Several third-party companies offer their own rental insurance you can purchase if you don’t want to go through the rental company or your own insurance policy. For example, Allianz Global Assistance offers OneTrip Rental Car Protector for $11 per day, offering up to $50,000 in primary coverage for collisions, baggage loss or damage, and trip interruption. provides primary collision damage waiver coverage and liability insurance for domestic rentals. It’ll also cover theft, collisions, flat tires, cracked windshields or headlights, towing costs, and lost keys.

Bonzah and Sure also provide rental car insurance, allowing you to choose the coverage you want at various price points.

How Much Is Rental Car Insurance?

Rental car insurance costs can vary depending on the vehicle you rent, the type of coverage you want, and where you purchase insurance from. The rates outlined below are in addition to the cost of renting a car and are subject to change.

A collision damage waiver (CDW) can cost anywhere from $10 to $20 per day. Personal effects coverage can cost between $5 and $16 daily, and supplemental liability insurance (SLI) can range from $7 to $17. If you add personal accident insurance, it’ll also cost around $5 per day.’s website states its rental car insurance is 50% cheaper than what it costs through rental car companies. Bonzah’s basic CDW coverage is $22 daily, and SLI costs $12 daily.

Is rental car insurance worth it?

Rental car insurance is often worth it, but in the end, it’s up to you. You don’t want to be stuck paying huge expenses you didn’t account for, especially if you’re traveling out of the country.

If you’re worried about the cost of rental car insurance, check to see if you have primary coverage elsewhere and then supplement what you don’t have.

Types of Rental Car Insurance

couple driving car down the street

If you don’t have personal auto insurance, you have several other options. You might have coverage on a credit card, get a stand-alone policy through a third-party company, or buy insurance from the rental company itself.

Here are the common types of insurance you’ll usually see at the rental car counter.

Collision damage waiver (CDW) or loss damage waiver (LDW)

A collision damage waiver (CDW) is the same as a loss damage waiver (LDW). The waiver negates your financial responsibility for damages you’ve incurred to the rental car, as long as the cause of damage isn’t prohibited in the rental agreement.

You might have this coverage already if you have car insurance or a credit card with CDW benefits. Although your personal auto insurance won’t cover you outside the U.S. or Canada (and sometimes Mexico), credit card coverage may be international. Check with your credit card company first.

Personal effects coverage (PEC)

Personal effects coverage (PEC) covers your personal belongings if they’re stolen from your rental car. Each policy has coverage maximums and may have exclusions and limitations, so be sure to read the fine print of the rental agreement.

Your renters or homeowners insurance may cover your personal items but may limit how far away from your home you’re covered. You’d also pay a deductible and could see a rate increase for filing a claim.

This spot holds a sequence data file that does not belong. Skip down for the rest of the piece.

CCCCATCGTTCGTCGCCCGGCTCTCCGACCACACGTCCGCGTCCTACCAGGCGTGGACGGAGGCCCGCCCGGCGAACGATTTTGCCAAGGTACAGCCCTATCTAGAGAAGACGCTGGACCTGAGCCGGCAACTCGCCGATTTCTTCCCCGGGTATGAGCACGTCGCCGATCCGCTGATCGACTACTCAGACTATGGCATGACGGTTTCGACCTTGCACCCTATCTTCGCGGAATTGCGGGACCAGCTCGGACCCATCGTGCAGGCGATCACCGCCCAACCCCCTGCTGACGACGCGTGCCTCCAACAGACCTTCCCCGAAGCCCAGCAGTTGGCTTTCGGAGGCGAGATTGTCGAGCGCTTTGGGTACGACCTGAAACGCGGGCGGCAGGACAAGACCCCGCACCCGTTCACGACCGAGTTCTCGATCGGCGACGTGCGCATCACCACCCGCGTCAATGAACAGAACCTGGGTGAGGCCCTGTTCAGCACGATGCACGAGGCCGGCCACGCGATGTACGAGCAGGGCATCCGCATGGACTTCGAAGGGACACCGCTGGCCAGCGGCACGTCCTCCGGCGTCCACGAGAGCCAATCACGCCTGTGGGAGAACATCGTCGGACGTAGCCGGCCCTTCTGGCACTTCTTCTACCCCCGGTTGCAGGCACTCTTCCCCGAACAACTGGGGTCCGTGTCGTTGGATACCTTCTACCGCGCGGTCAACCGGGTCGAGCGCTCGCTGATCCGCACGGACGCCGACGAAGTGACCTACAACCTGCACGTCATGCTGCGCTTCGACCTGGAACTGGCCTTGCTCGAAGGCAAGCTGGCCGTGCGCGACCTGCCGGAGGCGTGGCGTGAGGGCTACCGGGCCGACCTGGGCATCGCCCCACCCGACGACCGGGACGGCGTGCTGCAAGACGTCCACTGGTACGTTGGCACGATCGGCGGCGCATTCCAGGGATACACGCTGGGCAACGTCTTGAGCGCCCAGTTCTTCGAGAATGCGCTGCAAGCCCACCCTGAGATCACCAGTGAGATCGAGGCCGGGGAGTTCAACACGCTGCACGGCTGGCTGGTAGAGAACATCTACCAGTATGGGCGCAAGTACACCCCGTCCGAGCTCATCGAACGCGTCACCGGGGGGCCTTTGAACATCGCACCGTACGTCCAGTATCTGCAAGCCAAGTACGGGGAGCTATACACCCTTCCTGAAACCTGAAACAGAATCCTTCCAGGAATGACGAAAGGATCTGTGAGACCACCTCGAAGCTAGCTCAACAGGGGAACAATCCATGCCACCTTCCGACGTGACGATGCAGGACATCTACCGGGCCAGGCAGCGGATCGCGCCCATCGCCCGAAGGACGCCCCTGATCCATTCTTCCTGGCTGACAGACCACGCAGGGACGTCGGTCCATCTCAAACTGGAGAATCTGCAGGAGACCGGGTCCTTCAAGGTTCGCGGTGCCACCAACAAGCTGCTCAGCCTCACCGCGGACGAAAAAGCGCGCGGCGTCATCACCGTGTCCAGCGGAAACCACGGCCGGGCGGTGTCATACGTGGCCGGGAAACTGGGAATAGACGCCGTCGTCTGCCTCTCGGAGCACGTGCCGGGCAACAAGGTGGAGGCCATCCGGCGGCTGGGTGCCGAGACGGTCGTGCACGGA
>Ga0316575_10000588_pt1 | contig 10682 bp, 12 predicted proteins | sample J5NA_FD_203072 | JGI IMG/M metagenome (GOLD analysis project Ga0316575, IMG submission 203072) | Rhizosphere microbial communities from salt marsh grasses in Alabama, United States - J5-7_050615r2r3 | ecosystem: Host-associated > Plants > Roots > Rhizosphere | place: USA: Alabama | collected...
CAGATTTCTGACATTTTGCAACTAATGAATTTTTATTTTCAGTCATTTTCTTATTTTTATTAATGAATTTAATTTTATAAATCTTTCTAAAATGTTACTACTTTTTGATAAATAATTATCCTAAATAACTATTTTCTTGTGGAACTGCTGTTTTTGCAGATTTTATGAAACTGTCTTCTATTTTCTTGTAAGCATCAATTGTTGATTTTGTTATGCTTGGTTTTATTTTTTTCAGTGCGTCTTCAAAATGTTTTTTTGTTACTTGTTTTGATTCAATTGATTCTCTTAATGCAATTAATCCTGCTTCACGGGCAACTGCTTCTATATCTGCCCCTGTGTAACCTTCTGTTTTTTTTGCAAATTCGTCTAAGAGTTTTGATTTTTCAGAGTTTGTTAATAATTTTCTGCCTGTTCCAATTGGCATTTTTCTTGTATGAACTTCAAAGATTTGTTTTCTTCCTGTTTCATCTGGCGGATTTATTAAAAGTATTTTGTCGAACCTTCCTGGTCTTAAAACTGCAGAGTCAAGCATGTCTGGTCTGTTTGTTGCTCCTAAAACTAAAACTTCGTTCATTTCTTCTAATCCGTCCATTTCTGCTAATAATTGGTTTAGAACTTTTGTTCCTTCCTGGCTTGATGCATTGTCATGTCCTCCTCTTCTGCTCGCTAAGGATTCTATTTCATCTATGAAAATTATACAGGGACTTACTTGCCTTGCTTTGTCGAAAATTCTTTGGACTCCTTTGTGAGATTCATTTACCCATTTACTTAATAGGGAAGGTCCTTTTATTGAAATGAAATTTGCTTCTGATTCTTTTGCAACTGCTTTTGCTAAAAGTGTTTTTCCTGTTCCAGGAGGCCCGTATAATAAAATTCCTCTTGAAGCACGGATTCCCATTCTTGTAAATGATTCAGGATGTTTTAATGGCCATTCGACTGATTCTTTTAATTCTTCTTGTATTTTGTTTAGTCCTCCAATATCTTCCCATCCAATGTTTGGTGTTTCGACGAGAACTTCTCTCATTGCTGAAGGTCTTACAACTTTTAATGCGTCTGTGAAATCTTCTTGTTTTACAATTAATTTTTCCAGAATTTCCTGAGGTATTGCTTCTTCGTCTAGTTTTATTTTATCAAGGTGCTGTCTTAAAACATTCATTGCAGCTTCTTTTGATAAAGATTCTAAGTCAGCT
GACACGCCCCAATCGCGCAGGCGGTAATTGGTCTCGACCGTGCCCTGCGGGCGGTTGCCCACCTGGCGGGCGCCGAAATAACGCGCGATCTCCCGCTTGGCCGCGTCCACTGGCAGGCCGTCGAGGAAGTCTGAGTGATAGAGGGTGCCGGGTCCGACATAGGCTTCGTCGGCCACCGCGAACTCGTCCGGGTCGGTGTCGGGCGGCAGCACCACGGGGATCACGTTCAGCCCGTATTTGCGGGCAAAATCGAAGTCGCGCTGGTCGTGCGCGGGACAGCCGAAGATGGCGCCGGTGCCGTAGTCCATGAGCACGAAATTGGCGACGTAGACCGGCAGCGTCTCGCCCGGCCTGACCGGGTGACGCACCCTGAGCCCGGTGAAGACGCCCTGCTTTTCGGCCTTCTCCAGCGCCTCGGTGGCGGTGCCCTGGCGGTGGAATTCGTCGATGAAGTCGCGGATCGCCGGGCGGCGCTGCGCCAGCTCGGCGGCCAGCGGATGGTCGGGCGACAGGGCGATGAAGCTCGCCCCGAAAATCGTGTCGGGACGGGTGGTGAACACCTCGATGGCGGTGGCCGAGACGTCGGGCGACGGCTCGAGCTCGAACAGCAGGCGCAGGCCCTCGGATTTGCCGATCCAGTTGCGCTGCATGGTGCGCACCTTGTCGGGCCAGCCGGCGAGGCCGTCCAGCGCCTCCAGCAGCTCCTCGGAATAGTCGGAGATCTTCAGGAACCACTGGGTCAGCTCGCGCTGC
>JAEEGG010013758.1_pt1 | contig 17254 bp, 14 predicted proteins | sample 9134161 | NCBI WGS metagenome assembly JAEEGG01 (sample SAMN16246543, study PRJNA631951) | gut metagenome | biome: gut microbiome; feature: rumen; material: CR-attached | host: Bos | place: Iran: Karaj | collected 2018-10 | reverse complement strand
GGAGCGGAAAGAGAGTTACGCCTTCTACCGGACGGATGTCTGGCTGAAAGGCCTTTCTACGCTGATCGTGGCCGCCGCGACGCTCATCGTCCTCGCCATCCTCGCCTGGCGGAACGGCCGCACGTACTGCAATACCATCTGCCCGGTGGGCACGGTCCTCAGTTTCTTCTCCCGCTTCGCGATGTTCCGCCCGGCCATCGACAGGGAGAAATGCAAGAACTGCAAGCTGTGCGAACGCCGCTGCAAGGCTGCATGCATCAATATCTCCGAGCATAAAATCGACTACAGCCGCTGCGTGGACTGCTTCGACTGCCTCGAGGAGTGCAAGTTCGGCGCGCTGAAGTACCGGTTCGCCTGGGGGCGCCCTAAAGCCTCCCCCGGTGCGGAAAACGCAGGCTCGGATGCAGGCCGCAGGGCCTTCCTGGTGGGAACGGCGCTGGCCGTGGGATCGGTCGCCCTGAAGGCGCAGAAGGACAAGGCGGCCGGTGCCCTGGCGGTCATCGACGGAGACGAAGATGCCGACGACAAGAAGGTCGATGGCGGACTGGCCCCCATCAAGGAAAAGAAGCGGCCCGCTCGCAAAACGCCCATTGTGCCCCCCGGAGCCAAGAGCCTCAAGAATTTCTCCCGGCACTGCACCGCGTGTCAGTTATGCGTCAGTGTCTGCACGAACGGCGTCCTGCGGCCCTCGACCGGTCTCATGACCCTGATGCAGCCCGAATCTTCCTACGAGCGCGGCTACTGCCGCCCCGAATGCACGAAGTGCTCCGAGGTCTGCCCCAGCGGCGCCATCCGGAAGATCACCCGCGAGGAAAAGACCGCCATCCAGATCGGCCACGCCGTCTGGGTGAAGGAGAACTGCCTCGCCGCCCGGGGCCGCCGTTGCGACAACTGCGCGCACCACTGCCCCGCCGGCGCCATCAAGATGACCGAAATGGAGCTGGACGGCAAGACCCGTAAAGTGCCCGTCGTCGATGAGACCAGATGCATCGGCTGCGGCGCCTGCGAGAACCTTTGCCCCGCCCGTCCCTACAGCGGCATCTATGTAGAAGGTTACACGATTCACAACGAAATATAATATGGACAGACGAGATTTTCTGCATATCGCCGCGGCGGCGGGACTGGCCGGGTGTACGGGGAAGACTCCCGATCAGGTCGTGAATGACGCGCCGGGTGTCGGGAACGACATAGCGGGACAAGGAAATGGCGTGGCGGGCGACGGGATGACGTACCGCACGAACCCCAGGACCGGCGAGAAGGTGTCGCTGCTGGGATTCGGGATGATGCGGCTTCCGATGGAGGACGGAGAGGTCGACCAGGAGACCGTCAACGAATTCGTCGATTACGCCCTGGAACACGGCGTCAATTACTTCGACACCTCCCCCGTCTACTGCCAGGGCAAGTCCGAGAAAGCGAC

Personal accident insurance (PAI)

If you or your passengers get injured in an accident, personal accident insurance (PAI) can help pay your medical bills. Check your auto or health insurance first to see if you have coverage where you’re traveling and if PAI is worth purchasing.

Supplemental liability insurance (SLI)

If you cause an accident that injures others or damages their property, supplemental liability insurance (SLI) could prevent you from paying out of pocket for repairs. Your auto liability insurance may cover you, but only up to your liability limits, and it usually won’t cover you outside the U.S. or Canada. Getting SLI may be worth it if you have low liability limits on your auto policy.

Rental Car Insurance FAQs

Rental car insurance can be a cost-effective way to protect yourself financially when renting a vehicle. We’ve answered some of the most common questions about rental insurance below.

Do you need extra insurance when renting a car in the USA?

It depends. Whether you need extra insurance when renting a car in the United States varies on your personal car insurance coverage.

For example, a collision damage waiver is required if you only have liability coverage on your policy. Supplemental liability can increase your coverage limits for additional protection.

Is rental car insurance a rip-off?

No. Rental insurance isn’t a rip-off. It can provide peace of mind when traveling, knowing you’re covered if something happens to your car rental or your stuff gets stolen out of the vehicle.

That said, not all drivers need to buy rental insurance at the rental counter. Checking your auto insurance and credit cards before you buy can ensure you only purchase the coverage you need.

Which credit cards offer primary rental car insurance?

Many Chase credit cards — including the Sapphire Preferred and Reserve and Ink Business cards — offer primary rental car insurance. The Bilt Mastercard, United Explorer card, American Express Platinum card, and Capital One Venture X Rewards credit card also offer primary rental car insurance coverage.

Does rental car insurance include roadside assistance?

It depends. Some companies offer it, but not all.

Enterprise offers Roadside Assistance Protection (RAP) as an optional add-on to cover refueling, lockouts, and lost keys. Avis extended roadside assistance covers jump-starts, fuel delivery, lockouts, and flat tires. And while Hertz includes basic roadside assistance, it only covers mechanical defects — though you can upgrade for more coverage.

Does travel insurance cover rental car accidents?

It’s possible, but you’ll usually have to pay extra.

It also typically only covers physical damage to the rental vehicle and may offer roadside assistance. However, travel insurance might not cover you if you cause an accident and injure others or damage their property.


  1. District of Columbia Department of Insurance, Securities & Banking. “Things to Know About Car Insurance and Rental Cars Before Starting Your Road Trip.” Accessed November 3, 2023.